Ryan Shaw covers 1967's "You Don't Know Nothing About Love" with tenderness and pyrotechnics.
Ryan Shaw covers 1967's "You Don't Know Nothing About Love" with tenderness and pyrotechnics. Carol Friedman
Song: "You Don't Know Nothing About Love"
Artist: Ryan Shaw
CD: Real Love
Raised in the church and possessed of a honeyed tenor with a gritty underside, Ryan Shaw showcases his formidable vocal chops on Real Love, his forthcoming second album. With a veteran Hall & Oates producer at the helm, a lot of its cuts have that duo's smooth-and-sexy vibe. But in "You Don't Know Nothing About Love," the musicians climb into a time machine and head back to 1967. That's the year unsung soul tenor Carl Hall recorded the song, which was written by Jerry Ragovoy of "Piece of My Heart" fame. The 2012 arrangement of this slow-burning ballad mimics its predecessor, complete with an insistent drum beat, mournful horns and a strummed guitar, all creating the structure a soul singer needs to push harder and harder, higher and higher.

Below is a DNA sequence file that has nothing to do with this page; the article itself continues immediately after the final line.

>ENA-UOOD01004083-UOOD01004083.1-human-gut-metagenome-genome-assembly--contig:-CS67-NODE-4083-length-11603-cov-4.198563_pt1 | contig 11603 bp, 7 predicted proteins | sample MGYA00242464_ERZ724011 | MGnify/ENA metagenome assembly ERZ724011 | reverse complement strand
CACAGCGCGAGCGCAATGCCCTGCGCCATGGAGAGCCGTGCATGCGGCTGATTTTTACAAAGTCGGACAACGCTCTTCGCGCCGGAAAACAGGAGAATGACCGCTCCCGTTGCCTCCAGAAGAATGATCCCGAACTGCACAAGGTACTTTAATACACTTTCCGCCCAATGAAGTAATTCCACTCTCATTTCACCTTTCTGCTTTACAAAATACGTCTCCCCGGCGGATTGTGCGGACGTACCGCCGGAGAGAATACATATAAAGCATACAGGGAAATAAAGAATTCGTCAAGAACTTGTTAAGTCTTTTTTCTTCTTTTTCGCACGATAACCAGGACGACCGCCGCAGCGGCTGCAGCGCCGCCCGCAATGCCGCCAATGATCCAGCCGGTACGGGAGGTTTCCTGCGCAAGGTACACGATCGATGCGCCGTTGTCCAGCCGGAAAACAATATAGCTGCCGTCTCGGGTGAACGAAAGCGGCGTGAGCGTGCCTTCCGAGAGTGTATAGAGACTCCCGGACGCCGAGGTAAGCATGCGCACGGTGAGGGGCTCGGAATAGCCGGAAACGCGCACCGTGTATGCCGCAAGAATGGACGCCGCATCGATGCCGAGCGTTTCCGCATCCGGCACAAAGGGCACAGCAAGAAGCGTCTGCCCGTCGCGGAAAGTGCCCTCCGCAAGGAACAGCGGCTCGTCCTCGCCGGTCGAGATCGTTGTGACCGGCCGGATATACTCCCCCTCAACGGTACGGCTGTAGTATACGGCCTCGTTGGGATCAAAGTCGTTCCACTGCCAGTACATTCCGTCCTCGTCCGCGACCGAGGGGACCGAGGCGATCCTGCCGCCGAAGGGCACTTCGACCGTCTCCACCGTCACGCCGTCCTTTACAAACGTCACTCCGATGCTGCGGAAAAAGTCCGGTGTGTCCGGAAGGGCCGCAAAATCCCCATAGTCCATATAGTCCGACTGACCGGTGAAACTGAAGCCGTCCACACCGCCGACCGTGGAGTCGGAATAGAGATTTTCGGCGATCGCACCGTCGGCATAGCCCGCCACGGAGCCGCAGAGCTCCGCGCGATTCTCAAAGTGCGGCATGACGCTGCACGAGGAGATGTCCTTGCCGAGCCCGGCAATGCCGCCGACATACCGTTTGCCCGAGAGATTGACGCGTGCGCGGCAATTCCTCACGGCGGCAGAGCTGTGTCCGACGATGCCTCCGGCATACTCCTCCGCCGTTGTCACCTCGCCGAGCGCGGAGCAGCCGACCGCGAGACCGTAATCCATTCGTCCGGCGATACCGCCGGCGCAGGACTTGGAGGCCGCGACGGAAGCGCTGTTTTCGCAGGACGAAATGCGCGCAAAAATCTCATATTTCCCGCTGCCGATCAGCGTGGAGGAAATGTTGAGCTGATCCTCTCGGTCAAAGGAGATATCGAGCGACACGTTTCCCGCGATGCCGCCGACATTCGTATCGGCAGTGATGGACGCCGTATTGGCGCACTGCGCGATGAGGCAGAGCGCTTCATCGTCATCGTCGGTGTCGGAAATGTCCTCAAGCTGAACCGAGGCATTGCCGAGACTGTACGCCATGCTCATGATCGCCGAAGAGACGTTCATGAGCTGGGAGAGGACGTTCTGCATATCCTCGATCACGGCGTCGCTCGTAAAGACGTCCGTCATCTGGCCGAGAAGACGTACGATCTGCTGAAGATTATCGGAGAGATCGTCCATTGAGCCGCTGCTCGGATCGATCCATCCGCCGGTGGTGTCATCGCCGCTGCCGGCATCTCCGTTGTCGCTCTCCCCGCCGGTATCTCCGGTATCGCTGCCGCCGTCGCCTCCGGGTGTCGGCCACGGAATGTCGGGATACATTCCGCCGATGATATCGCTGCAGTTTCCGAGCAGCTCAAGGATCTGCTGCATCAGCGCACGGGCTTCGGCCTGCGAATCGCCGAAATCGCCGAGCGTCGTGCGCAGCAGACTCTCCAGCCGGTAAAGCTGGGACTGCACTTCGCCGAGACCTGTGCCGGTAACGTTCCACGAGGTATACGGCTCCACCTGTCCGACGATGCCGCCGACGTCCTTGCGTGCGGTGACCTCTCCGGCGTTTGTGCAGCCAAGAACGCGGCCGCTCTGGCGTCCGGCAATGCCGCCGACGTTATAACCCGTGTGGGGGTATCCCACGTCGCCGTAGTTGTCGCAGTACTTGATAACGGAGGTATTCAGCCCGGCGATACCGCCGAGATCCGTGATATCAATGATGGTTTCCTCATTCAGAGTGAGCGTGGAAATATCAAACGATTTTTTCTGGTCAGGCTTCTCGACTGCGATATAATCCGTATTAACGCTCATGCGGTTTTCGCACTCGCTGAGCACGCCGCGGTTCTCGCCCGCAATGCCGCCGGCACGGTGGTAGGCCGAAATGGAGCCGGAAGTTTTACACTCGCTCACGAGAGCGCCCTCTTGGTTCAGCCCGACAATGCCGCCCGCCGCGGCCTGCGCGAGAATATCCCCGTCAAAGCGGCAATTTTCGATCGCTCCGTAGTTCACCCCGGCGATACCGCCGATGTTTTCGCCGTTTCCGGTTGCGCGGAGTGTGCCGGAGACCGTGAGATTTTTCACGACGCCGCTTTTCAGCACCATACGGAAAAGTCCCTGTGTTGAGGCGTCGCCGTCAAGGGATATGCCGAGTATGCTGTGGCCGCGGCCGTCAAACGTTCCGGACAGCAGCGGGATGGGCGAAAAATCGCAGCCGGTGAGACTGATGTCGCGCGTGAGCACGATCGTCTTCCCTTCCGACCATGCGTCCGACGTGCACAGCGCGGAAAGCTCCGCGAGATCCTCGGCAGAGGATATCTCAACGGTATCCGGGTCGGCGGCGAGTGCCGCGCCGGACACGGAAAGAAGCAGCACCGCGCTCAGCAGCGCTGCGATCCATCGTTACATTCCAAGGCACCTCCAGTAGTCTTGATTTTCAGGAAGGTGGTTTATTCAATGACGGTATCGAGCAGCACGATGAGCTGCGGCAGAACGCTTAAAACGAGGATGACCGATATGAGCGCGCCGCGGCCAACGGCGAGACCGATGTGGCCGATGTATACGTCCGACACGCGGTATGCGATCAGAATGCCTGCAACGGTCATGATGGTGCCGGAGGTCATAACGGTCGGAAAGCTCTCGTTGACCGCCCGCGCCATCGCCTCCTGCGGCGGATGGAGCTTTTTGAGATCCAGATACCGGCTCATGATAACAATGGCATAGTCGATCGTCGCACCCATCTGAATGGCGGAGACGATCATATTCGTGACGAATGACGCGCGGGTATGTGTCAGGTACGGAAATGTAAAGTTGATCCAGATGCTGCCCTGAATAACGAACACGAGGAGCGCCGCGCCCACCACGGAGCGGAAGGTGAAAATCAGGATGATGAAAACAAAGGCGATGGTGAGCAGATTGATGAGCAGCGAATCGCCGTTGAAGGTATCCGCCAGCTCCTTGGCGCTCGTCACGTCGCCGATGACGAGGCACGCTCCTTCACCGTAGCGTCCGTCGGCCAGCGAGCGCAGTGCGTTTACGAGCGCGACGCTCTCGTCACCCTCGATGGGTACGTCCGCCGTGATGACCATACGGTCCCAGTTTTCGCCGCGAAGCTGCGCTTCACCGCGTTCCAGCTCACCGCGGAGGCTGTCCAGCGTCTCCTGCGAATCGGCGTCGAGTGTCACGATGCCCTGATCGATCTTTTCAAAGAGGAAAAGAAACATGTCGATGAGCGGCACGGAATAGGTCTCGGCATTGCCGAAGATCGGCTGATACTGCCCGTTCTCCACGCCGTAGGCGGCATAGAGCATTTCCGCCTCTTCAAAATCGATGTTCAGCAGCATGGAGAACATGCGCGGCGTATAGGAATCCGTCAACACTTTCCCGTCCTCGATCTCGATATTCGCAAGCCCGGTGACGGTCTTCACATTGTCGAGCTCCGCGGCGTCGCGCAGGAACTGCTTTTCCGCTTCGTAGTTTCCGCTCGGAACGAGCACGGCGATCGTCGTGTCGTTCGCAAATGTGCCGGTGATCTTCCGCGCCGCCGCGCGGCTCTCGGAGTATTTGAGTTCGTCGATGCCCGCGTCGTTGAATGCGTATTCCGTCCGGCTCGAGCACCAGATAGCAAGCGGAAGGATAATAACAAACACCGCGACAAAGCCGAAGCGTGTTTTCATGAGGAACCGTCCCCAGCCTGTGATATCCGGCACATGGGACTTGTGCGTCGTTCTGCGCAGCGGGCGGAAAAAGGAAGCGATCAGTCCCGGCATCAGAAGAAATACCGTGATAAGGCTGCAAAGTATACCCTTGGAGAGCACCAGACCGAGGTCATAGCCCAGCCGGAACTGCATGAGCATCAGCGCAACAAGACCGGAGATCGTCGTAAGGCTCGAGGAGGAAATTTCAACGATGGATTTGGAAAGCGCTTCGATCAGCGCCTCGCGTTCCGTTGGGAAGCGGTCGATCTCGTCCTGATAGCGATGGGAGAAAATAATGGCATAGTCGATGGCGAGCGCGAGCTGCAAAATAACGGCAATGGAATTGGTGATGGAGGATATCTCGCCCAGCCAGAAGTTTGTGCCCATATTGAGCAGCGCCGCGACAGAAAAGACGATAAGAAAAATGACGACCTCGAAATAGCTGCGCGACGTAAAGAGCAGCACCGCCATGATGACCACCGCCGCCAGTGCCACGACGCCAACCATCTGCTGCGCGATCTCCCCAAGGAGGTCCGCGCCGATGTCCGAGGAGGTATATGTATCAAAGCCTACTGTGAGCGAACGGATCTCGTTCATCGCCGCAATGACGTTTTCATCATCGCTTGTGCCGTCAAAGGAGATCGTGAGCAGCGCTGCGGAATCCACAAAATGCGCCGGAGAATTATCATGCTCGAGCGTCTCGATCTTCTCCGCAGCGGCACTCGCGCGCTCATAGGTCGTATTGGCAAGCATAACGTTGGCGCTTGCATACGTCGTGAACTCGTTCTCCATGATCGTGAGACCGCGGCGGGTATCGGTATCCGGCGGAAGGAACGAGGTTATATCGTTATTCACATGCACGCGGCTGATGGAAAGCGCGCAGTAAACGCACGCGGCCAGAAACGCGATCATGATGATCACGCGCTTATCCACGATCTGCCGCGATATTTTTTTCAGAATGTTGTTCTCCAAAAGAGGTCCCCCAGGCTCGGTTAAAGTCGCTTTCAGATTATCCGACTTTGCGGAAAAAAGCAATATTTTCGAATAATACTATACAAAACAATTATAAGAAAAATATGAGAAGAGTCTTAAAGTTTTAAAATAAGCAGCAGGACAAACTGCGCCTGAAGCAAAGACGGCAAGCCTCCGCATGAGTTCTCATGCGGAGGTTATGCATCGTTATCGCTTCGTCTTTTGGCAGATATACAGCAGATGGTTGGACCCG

That's just what Shaw does here: He outdoes Carl Hall in both tenderness and pyrotechnics, and more than lives up to a poignant version of the song by soul singer Lorraine Ellison. Shaw effortlessly shoots up an octave for emphasis, turns "love" into an 11-syllable word, repeats the phrase "You don't know nothing" four times in a row to make sure listeners get the point, and tosses in a "heh heh heh" just to show that he understands the absurdity of giving up "all your pride, just to have her by your side." With big-haired U.K. stars like Adele dominating the soul world, Shaw serves up a reminder that there's still room for pure American soul.